Monday, November 23, 2009

Three cheers for Golden Delicious apples

"We've got to think of another name for these apples," said Jeanette Herman,of Cliffside Orchards, when I bought a dozen large Golden Delicious apples last weekend at the market.

In the midst of all Rubinettes, Pink Ladies and Honey Crisps, it sounds a bit crazy, but I'm a Golden Delicious fan. I became a convert just a few years ago at the farmers' market when I sampled them from Cliffside Orchards and they were so different from the tasteless Golden Delicious apples of my youth. I wanted to know more about these apples.

Listed at one website as one of the most important varieties of apples in the 20th century, the Golden Delicious was introduced in the late 1800s and became the breeding stock for many of our currant popular varieties.

Golden Delicious offspring include:

  • Ambrosia

  • Elstar

  • Estivale

  • Gala

  • Greensleeves

  • Jonagold

  • Pink Lady

  • Rubinette

  • Saturn

  • Sunrise

  • Honeycrisp (a distant descendant)

A tender skin and a short shelf life is possibly the reason that most of the Golden Delicious apples sold conventionally are picked green and lack any flavor development of a ripe Golden Delicious. These apples also grow more easily on the dry east side of the Cascades that our maritime climate on the west side, but Jonagold (a relative), grows well on this side and I can taste the Golden tones in this more local relative.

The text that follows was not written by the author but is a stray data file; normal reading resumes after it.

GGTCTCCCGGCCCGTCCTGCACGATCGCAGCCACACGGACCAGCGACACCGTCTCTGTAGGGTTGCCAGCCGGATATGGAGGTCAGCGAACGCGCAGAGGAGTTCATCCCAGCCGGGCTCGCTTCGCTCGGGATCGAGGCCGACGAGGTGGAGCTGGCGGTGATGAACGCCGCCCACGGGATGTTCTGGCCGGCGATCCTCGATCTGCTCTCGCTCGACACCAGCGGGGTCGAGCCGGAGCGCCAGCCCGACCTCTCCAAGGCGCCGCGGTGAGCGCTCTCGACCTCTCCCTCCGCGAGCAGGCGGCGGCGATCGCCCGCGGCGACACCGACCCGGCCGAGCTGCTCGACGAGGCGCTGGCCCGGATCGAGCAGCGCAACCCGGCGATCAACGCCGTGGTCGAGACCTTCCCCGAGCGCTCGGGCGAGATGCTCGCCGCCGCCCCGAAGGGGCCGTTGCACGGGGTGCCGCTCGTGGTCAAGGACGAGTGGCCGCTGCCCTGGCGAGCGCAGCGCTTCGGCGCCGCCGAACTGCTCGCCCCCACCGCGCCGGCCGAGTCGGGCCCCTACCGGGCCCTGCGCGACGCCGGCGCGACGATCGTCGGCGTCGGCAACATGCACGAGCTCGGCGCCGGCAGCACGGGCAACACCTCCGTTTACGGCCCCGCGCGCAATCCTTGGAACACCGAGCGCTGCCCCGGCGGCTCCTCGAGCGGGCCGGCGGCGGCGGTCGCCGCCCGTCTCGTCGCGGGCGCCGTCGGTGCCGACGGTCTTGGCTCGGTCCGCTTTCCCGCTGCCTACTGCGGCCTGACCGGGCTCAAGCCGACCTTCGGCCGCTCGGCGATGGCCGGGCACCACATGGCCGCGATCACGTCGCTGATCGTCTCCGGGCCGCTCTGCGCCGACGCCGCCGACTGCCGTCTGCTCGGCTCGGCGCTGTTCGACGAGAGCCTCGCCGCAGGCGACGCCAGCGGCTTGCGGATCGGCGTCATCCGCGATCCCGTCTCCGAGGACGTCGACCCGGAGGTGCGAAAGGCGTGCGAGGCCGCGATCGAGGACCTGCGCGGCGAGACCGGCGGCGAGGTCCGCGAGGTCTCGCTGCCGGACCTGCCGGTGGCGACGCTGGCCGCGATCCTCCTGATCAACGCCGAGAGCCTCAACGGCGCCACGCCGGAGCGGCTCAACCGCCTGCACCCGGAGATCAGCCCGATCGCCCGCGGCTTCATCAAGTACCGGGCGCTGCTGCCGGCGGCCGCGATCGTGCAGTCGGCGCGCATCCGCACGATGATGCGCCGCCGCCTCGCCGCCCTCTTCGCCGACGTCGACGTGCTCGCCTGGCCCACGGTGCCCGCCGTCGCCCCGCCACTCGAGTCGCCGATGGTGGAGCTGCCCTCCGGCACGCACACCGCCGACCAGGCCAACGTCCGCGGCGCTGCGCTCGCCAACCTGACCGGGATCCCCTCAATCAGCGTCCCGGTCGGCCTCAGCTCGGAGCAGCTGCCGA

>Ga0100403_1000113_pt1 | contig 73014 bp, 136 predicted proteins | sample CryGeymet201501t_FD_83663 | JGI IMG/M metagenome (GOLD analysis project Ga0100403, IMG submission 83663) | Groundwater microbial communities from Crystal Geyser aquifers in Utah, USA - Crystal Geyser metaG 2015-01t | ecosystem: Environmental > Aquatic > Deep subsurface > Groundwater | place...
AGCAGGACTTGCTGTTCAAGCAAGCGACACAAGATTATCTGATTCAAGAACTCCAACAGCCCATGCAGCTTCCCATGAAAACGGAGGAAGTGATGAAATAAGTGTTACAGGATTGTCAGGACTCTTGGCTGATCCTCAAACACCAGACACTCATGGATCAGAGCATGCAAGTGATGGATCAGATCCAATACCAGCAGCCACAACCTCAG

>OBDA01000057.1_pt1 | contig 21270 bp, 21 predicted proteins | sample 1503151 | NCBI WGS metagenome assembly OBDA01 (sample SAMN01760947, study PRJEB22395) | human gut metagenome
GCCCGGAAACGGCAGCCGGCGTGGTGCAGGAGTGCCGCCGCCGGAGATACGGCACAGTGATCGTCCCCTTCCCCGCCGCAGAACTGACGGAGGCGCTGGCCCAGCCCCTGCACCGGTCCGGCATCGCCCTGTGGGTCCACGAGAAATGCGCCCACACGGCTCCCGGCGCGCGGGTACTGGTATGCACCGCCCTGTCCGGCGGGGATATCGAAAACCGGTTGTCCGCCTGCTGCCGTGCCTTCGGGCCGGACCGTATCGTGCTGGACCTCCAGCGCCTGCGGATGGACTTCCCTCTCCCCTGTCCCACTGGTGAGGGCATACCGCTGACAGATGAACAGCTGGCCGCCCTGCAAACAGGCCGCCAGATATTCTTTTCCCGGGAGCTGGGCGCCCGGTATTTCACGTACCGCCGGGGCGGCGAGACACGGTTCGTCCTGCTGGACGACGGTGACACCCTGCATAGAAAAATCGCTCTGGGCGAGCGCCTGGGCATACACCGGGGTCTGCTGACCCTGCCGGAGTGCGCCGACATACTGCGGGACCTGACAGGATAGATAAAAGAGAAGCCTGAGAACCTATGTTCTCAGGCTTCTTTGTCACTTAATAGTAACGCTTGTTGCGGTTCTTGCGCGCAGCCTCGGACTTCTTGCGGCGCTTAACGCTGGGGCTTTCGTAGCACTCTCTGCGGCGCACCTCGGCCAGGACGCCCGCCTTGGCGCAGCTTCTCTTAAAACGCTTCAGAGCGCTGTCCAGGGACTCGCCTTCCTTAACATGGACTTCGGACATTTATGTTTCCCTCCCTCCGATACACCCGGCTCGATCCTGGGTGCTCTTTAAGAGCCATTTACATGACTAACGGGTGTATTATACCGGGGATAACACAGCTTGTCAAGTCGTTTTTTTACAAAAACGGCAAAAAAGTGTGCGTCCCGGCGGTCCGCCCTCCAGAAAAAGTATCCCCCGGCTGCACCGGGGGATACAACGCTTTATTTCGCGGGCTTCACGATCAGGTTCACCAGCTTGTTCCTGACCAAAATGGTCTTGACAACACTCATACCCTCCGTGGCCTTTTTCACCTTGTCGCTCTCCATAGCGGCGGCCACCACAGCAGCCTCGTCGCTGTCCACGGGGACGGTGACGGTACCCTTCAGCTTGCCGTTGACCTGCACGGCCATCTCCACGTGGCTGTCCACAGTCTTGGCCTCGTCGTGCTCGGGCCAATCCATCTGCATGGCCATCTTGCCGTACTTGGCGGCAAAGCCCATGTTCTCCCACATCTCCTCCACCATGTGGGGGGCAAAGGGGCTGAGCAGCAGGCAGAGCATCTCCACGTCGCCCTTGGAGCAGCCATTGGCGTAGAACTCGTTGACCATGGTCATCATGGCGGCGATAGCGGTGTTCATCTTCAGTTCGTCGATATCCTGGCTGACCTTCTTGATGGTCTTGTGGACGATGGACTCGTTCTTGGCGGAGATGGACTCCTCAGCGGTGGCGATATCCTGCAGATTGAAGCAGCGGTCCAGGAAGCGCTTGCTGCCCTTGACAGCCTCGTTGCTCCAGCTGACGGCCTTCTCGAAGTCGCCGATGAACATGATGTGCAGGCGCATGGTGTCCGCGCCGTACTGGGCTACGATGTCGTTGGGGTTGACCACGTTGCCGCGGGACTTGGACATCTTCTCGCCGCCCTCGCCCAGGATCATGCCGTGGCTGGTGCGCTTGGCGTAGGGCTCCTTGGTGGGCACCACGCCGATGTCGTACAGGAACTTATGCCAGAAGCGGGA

Jeanette says Goldens make the best pies, and she always recommends them. I've made my share of pies, and Golden Delicious is the best way to go, but my favorite way to enjoy these seasonal treasures is drizzled with hazelnut or almond butter

Finn gives four paws up for this tempting breakfast.

In my search for news about Goldens, I was surprised to discover Golden Delicious apples are the state fruit of West Virginia. Check out their annual Golden Delicious apple festival, it looks like fun.

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